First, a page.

This is my Nana
This is my Nana in 1977:
Her house is tiny with only one large room for a bed and sofa and desk and TV. There is a tiny little bathroom and a tiny little kitchen and everything is perfect. This tiny house is on the property of an elderly couple who live in an adjacent, not-so-tiny house. My Nana cares for them and helps around their home. There is a swing set in the yard and the walls of her house are pink. Sometimes when we visit we go to the beach.
Once I spend the night and she makes red Jell-O mixed with Cool Whip. I am five. I know this because it is one of the only entries in my little-girl diary from that year. I sleep in her big bed and feel important. That same visit I go with her to the bigger house next door. The bathroom has small pastel soaps that smell of roses.
This is my Nana in 1983:
She makes tortillas on the hot comal
. She flips them with her red acrylic fingernails. No spatula needed. I get the first one, as is the custom. “It’s hot, mi hijita
,” she says as I wrap it in paper towel and sit at the big oak table to watch her finish.
This is my Nana in 1990:
She lives with us now. Her health is bad because of respiratory issues and advanced osteoporosis. She has her own room, and I sit with her and watch One Life to Live
and Phil Donahue
. I love her fiercely. I tell myself that I’m her favorite grandchild. She has a small crystal figurine of the Virgin Mary on her dresser that I love to hold and admire. One day, for no reason in particular, she gives me a turquoise necklace, bracelet, and ring from the back of her dresser drawer. “They aren´t worth much, honey, but you can have them.”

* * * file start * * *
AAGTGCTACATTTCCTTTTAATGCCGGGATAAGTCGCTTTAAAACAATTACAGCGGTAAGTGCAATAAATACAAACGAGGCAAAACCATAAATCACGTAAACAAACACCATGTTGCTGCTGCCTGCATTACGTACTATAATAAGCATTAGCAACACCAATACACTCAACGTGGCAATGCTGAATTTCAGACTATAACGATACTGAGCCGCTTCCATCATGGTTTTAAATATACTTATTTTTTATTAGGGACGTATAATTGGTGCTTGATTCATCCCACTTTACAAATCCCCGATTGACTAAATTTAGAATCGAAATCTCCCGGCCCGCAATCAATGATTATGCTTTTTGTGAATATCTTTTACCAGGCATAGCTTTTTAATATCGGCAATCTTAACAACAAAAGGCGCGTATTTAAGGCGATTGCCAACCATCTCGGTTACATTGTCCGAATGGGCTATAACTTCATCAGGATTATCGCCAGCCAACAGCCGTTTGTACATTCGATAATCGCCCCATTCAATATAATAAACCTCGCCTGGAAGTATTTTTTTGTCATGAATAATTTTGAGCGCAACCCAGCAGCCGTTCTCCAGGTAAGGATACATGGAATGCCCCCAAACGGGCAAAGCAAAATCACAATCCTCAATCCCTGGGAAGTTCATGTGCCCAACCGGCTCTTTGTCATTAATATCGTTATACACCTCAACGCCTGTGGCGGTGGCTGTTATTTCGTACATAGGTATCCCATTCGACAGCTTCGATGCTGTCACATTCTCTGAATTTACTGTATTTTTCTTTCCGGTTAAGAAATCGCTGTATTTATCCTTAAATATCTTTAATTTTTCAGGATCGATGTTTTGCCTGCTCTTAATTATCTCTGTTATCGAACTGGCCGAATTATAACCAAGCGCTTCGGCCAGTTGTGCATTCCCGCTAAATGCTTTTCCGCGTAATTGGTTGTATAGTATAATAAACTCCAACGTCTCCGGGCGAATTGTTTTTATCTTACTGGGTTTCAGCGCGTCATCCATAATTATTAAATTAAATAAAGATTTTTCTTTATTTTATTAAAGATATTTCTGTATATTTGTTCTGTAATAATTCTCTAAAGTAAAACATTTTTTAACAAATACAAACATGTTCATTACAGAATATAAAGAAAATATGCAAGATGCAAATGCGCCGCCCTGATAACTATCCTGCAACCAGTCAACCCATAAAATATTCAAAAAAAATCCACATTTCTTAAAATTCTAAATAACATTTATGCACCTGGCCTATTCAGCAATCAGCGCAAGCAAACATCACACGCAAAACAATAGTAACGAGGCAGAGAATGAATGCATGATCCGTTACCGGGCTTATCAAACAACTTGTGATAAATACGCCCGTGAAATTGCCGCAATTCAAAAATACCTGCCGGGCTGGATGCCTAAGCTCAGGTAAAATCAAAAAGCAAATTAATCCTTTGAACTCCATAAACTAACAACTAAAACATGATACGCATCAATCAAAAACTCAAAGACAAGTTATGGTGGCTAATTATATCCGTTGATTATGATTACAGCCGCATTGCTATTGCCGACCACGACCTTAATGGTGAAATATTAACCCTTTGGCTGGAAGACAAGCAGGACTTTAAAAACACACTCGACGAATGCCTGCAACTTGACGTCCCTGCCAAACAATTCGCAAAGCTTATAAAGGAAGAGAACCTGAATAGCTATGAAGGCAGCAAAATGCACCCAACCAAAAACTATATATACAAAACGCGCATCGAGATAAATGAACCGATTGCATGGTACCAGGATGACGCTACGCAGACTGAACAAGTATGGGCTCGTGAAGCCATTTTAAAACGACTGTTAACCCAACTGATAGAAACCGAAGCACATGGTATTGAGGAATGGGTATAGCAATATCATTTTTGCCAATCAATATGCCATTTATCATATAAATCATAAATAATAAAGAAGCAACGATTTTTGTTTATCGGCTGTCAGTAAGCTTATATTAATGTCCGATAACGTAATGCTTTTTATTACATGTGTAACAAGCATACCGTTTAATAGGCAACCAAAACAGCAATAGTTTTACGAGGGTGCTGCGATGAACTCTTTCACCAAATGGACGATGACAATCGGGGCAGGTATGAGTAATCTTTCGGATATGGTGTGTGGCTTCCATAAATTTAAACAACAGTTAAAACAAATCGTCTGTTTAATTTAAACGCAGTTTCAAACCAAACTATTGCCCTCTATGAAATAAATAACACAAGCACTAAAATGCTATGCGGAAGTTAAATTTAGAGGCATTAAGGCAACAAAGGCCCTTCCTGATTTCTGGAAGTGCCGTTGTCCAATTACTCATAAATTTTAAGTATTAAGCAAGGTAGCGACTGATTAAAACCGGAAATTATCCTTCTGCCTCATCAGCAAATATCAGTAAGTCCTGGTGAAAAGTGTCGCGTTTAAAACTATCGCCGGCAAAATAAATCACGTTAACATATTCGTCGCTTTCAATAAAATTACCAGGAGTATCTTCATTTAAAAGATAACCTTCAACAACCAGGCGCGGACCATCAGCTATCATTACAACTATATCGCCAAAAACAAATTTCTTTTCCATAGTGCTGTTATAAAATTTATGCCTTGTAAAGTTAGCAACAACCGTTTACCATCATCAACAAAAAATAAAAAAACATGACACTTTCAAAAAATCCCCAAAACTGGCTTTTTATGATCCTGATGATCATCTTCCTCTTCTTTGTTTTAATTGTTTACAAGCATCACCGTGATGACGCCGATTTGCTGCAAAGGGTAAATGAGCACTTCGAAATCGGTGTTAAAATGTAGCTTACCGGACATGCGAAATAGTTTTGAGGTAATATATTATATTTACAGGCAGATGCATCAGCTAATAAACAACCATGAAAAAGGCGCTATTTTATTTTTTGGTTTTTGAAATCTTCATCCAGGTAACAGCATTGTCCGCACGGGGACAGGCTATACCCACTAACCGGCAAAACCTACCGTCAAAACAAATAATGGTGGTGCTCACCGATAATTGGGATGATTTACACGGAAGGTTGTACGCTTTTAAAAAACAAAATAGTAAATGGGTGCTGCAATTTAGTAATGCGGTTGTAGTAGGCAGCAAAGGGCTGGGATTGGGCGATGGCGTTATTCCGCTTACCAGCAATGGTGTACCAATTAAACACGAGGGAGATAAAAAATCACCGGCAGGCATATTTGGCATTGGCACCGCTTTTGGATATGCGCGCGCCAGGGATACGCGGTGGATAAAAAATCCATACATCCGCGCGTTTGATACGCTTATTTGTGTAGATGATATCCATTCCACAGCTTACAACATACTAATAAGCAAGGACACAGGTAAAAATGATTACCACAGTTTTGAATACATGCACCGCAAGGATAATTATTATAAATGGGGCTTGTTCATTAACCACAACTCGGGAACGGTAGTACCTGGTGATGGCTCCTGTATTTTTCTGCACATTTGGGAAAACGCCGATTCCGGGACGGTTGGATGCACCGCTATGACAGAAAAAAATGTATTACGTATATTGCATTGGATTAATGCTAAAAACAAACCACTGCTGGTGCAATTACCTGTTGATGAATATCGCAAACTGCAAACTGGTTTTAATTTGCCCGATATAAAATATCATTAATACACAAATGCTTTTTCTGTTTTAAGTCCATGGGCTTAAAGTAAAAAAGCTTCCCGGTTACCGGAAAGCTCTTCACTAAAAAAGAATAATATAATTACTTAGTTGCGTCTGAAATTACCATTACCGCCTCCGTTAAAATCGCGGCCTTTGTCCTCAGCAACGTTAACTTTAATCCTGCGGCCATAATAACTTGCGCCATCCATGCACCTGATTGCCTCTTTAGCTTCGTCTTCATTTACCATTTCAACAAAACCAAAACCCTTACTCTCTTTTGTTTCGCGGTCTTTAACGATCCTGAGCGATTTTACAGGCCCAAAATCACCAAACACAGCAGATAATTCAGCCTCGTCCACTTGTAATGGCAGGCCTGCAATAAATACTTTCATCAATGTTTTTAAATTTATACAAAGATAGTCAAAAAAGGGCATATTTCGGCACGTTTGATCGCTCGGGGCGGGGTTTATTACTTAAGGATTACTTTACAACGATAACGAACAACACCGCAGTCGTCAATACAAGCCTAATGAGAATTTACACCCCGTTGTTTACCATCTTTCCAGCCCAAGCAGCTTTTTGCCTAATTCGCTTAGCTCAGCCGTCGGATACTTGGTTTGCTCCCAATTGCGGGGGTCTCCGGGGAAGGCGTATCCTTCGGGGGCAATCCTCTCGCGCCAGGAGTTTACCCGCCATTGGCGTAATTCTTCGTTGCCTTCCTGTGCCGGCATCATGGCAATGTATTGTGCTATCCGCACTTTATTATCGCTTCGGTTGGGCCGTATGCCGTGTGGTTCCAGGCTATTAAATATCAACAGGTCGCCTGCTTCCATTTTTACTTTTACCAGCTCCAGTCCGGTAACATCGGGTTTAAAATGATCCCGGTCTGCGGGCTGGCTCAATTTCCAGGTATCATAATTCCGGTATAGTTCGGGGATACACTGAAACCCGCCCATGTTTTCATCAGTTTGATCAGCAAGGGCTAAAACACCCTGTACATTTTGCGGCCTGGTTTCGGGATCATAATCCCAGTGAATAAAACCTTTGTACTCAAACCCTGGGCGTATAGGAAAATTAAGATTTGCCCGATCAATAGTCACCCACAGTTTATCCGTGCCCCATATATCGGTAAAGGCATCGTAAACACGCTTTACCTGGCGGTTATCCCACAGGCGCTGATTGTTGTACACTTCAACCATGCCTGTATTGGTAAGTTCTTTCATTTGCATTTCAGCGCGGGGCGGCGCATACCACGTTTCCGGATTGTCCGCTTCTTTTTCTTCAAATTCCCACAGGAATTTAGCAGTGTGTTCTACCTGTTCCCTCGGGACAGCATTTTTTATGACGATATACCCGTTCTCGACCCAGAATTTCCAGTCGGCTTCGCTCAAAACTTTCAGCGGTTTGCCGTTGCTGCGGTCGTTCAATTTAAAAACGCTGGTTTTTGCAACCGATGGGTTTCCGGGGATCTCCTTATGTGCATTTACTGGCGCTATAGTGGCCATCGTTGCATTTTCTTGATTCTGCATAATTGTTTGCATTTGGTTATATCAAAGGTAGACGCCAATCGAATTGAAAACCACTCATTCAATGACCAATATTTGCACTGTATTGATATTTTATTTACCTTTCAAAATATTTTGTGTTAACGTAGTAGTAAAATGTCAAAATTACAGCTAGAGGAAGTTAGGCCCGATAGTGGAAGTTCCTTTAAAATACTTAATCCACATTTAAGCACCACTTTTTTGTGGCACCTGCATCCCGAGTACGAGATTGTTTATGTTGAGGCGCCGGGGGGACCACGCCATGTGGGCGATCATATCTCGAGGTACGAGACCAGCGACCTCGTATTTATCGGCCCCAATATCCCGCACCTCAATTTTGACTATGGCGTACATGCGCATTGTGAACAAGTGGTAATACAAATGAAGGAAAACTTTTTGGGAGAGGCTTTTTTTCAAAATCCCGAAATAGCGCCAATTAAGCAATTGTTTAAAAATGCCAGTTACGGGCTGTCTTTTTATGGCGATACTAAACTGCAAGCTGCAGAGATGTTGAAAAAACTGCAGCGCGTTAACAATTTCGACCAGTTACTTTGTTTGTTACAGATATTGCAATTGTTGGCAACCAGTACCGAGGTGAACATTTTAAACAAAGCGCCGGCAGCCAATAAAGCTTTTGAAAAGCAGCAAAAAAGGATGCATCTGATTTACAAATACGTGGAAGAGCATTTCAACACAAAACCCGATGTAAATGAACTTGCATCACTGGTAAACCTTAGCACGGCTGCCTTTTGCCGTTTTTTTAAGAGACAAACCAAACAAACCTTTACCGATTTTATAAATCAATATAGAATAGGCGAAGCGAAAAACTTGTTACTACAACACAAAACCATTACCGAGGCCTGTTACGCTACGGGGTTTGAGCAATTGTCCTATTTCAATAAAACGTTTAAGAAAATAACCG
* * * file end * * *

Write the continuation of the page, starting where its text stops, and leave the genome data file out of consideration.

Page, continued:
This is my Nana on July 4, 1992:
I ask her to make rice pudding for me. Her back is achy today and she is very tired, but with the help of a little Ben-Gay and a strong grip on the hand rail she makes her way down to the kitchen. She does it because she loves me and I am home for the summer and she cannot tell me no. After supper she labors back up the stairs to her room. Before we leave for a party, I check on her. She needs nothing, she says, so we go.
We return late. As soon as we step out of the car, a large white owl descends from our roof and lets out a shocking cry. We stand for one brief, stunned second before my mother looks at me and screams, “MOM!”
I open the door and fly up the stairs. She is face down on the bedroom floor. Her hands clutch the metal frame of her twin bed. The TV is on, a game show. I attempt to move her, but she is still and cold. Her hand is so stiff around the frame that I cannot move her fingers. I call 911 while my mom and sister cry in the other room. My dad and I greet the ambulance and medics when they arrive. I show them upstairs, but it is clear after just a few minutes that nothing can be done.
This is my Nana 2014:
A warm tortilla in paper towel.
The eye-sting of Ben-Gay.
The Virgin Mary.
The color pink.
New Mexico turquoise.
The scent of roses.